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A cancer patient saw tumors vanish after catching Coronavirus – report

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Kamal Saini
Kamal S. has been Journalist and Writer for Business, Hardware and Gadgets at Revyuh.com since 2018. He deals with B2b, Funding, Blockchain, Law, IT security, privacy, surveillance, digital self-defense and network policy. As part of his studies of political science, sociology and law, he researched the impact of technology on human coexistence. Email: kamal (at) revyuh (dot) com

A British cancer patient saw his tumors vanish after being hospitalized with severe Coronavirus, an astonishing medical report has revealed.

Amazingly, doctors think the virus could have sparked an immune system response that eradicated the tumors.

A 61-year-old, who was not named in the report, had a check up last summer after being diagnosed with Hogkin’s Lymphoma, a rare blood cancer.

The disease, which occurs when white blood cells get out of control and spread to the lymph nodes, is typically treated with chemotherapy – around 90 percent of patients are still alive five years afterward.

Just days after being told his chest was riddled with tumou]rs, and before starting treatment, he was admitted to hospital after developing severe Covid.

After making a full recovery the patient, from Cornwall, had another scan and discovered the cancer had almost completely disappeared.

Sudden remission with the condition is possible but is extremely rare. Just a couple of dozen similar cases have ever been recorded worldwide.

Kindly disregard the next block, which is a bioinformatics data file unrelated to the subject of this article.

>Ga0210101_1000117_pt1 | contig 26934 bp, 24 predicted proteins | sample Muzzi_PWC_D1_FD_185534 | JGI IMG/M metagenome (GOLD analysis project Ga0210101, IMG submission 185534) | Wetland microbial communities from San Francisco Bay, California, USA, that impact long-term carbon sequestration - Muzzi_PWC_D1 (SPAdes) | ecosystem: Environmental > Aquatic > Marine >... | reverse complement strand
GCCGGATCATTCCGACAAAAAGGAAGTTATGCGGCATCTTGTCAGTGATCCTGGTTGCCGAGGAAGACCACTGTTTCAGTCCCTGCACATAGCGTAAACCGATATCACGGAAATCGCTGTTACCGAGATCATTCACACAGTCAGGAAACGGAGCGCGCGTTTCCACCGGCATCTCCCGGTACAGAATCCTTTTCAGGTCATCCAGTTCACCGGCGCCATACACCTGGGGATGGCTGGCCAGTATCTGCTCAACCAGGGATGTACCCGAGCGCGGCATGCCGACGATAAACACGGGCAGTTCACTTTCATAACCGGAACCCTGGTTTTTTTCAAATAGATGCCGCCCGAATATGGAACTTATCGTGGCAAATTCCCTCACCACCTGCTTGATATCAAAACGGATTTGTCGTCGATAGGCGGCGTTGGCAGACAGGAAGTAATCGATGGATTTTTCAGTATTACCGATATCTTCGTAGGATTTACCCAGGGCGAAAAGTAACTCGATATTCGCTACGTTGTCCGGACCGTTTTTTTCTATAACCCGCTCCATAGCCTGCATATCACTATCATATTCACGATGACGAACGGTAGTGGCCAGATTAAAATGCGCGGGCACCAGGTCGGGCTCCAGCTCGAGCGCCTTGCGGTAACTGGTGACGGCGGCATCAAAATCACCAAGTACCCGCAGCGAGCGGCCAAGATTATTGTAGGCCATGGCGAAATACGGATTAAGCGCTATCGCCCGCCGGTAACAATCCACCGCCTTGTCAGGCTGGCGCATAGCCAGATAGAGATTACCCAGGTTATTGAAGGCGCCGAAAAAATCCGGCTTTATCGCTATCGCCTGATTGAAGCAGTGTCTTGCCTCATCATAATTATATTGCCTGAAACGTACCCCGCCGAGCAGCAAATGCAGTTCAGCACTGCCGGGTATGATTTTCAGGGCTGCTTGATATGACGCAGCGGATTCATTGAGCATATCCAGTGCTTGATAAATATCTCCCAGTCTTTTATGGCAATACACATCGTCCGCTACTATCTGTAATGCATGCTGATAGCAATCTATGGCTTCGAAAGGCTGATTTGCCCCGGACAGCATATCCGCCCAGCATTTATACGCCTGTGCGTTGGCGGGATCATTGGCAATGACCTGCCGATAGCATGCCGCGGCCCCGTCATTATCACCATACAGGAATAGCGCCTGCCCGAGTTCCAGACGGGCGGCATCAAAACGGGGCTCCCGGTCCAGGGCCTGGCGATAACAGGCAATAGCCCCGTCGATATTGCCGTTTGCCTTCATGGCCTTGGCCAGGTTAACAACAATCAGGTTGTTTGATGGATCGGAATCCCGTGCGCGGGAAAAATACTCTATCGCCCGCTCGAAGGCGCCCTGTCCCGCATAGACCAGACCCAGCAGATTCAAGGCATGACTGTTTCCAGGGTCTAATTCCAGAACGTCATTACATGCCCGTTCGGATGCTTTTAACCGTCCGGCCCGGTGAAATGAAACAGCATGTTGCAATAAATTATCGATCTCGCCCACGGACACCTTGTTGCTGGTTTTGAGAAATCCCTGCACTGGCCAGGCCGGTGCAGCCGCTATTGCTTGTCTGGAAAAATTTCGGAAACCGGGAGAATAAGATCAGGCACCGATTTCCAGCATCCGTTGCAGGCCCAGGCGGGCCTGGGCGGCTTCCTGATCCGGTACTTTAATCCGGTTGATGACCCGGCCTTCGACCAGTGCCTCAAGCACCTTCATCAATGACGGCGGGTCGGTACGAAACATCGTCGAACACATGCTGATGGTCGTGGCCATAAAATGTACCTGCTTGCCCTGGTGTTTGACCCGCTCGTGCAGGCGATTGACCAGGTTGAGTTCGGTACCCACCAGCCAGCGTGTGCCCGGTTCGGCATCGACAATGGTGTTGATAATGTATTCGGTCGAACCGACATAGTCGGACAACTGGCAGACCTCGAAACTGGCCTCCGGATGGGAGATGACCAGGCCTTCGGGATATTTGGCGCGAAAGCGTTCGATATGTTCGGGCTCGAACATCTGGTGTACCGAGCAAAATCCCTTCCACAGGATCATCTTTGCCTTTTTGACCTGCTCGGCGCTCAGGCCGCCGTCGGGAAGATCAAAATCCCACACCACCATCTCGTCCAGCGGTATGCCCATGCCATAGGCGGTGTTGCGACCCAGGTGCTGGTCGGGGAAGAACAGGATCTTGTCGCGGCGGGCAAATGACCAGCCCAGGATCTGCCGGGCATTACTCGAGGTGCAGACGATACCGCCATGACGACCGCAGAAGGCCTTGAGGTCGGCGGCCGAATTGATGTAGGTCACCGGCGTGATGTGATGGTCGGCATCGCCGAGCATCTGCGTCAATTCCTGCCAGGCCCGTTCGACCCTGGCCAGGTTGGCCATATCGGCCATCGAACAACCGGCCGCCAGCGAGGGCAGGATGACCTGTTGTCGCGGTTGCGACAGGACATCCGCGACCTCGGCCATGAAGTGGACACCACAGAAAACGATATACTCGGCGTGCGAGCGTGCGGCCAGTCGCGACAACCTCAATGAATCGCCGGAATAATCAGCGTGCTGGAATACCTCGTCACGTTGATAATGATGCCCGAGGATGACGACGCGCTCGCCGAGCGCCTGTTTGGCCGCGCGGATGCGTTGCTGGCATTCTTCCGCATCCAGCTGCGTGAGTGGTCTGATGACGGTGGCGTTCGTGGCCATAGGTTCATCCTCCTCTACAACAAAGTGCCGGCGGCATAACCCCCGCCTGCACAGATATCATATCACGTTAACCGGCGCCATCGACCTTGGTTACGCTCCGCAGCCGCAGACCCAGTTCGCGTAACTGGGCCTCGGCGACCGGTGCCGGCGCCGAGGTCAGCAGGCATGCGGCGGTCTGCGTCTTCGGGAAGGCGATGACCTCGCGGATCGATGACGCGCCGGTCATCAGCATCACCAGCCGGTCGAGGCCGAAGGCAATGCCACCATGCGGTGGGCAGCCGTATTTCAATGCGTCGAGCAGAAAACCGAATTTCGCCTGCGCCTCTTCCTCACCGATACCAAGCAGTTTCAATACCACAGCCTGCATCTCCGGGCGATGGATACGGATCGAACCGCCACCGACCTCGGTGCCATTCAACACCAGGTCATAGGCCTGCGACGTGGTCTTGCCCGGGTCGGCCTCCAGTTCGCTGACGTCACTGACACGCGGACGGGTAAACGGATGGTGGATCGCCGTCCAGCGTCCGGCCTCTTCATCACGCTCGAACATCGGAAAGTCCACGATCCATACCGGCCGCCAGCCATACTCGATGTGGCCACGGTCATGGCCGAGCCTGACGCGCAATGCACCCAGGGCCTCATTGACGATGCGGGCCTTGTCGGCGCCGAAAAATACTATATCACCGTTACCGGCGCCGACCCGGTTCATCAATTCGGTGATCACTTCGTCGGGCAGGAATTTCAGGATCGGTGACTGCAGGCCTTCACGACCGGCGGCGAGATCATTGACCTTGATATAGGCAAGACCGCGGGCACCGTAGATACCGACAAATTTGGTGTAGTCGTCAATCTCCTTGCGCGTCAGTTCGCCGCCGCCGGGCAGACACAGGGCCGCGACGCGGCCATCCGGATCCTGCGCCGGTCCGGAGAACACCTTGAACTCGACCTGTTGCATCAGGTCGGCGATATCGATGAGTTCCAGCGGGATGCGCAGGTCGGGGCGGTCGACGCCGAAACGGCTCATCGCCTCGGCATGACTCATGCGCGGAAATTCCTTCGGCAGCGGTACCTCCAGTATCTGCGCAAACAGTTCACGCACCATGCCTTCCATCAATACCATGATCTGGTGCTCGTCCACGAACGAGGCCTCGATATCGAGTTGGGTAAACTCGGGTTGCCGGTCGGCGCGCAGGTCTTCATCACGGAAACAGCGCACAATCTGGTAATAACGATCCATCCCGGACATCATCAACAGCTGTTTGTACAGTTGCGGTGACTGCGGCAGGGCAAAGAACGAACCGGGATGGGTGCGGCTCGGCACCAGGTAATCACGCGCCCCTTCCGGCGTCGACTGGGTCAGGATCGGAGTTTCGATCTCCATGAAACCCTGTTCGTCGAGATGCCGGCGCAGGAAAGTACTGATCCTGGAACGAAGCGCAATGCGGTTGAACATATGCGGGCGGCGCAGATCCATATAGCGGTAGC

This most recent case has been revealed in the British Journal of Haematology.

The report explains how, after receiving a positive Covid test, the patient developed pneumonia – inflammation of the lungs caused by the virus.

He spent 11 days in hospital and was put on oxygen to support his breathing before being discharged home.

It wasn’t until weeks later that a CT scan showed his cancer had almost totally disappeared.

Dr. Sarah Challoner, one of the doctors treating cancer at the Royal Cornwall Hospital in Truro, said:

“We think Covid-19 triggered an anti-tumour immune response.”

She added that the medical team believed T-cells – which fight infections in the body – may have also attacked cancer cells, leading to the miraculous remission.

However, other clinicians warn against making early assumptions about the cause of the recovery.

Martin Ledwick, Cancer Research UK’s head cancer information nurse, said: “At this stage, it’s too early to draw any conclusions from these cases – it’s quite possibly a coincidence.

“Anyone undergoing cancer treatment should continue to follow the advice of their doctors, as well as protecting themselves from catching Covid-19. And we encourage all who can to take up the vaccine.”

A report in the Italian medical journal Acta Biomedica, published last year, highlighted a similar case at Cremona Hospital in Italy.

The patient, a 20-year-old man, with non-Hodgkin lymphoma – a far more common condition – that would not respond to chemotherapy or radiotherapy.

But doctors were stunned when, after suffering five days of fever and coughs from Covid-19 in early in the spring of 2020, scans showed cancer had gone.

In that case, doctors concluded: “Covid-19 infection might have played a crucial role in his remission.”

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